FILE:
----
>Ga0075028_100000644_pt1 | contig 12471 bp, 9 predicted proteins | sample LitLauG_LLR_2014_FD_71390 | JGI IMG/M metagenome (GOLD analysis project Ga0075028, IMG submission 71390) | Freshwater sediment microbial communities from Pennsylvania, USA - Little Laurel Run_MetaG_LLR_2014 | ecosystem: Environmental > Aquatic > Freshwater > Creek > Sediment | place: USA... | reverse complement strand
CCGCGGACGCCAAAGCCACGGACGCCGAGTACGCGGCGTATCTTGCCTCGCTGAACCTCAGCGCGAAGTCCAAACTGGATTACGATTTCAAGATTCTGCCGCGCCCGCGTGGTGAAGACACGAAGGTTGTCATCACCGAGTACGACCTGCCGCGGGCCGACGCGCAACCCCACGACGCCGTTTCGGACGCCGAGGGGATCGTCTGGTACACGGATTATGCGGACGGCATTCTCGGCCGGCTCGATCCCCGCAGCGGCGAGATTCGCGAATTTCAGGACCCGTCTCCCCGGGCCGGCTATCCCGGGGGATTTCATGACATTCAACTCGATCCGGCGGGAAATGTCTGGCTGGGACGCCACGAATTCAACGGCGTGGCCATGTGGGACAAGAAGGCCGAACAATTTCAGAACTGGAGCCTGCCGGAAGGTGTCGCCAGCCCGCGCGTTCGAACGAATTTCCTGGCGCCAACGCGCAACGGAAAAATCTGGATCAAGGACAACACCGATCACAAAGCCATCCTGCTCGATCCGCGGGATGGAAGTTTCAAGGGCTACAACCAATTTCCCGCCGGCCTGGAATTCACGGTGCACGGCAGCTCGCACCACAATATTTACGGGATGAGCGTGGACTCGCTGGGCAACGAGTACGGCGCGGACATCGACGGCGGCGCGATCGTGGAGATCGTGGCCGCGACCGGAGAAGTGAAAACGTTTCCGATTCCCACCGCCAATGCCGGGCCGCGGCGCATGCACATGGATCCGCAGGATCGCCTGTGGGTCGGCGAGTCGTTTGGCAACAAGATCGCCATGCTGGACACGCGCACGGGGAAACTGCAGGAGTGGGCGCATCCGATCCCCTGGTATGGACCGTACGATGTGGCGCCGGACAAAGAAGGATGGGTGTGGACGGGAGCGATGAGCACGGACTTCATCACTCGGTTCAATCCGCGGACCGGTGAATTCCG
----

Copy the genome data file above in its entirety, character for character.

>Ga0075028_100000644_pt1 | contig 12471 bp, 9 predicted proteins | sample LitLauG_LLR_2014_FD_71390 | JGI IMG/M metagenome (GOLD analysis project Ga0075028, IMG submission 71390) | Freshwater sediment microbial communities from Pennsylvania, USA - Little Laurel Run_MetaG_LLR_2014 | ecosystem: Environmental > Aquatic > Freshwater > Creek > Sediment | place: USA... | reverse complement strand
CCGCGGACGCCAAAGCCACGGACGCCGAGTACGCGGCGTATCTTGCCTCGCTGAACCTCAGCGCGAAGTCCAAACTGGATTACGATTTCAAGATTCTGCCGCGCCCGCGTGGTGAAGACACGAAGGTTGTCATCACCGAGTACGACCTGCCGCGGGCCGACGCGCAACCCCACGACGCCGTTTCGGACGCCGAGGGGATCGTCTGGTACACGGATTATGCGGACGGCATTCTCGGCCGGCTCGATCCCCGCAGCGGCGAGATTCGCGAATTTCAGGACCCGTCTCCCCGGGCCGGCTATCCCGGGGGATTTCATGACATTCAACTCGATCCGGCGGGAAATGTCTGGCTGGGACGCCACGAATTCAACGGCGTGGCCATGTGGGACAAGAAGGCCGAACAATTTCAGAACTGGAGCCTGCCGGAAGGTGTCGCCAGCCCGCGCGTTCGAACGAATTTCCTGGCGCCAACGCGCAACGGAAAAATCTGGATCAAGGACAACACCGATCACAAAGCCATCCTGCTCGATCCGCGGGATGGAAGTTTCAAGGGCTACAACCAATTTCCCGCCGGCCTGGAATTCACGGTGCACGGCAGCTCGCACCACAATATTTACGGGATGAGCGTGGACTCGCTGGGCAACGAGTACGGCGCGGACATCGACGGCGGCGCGATCGTGGAGATCGTGGCCGCGACCGGAGAAGTGAAAACGTTTCCGATTCCCACCGCCAATGCCGGGCCGCGGCGCATGCACATGGATCCGCAGGATCGCCTGTGGGTCGGCGAGTCGTTTGGCAACAAGATCGCCATGCTGGACACGCGCACGGGGAAACTGCAGGAGTGGGCGCATCCGATCCCCTGGTATGGACCGTACGATGTGGCGCCGGACAAAGAAGGATGGGTGTGGACGGGAGCGATGAGCACGGACTTCATCACTCGGTTCAATCCGCGGACCGGTGAATTCCG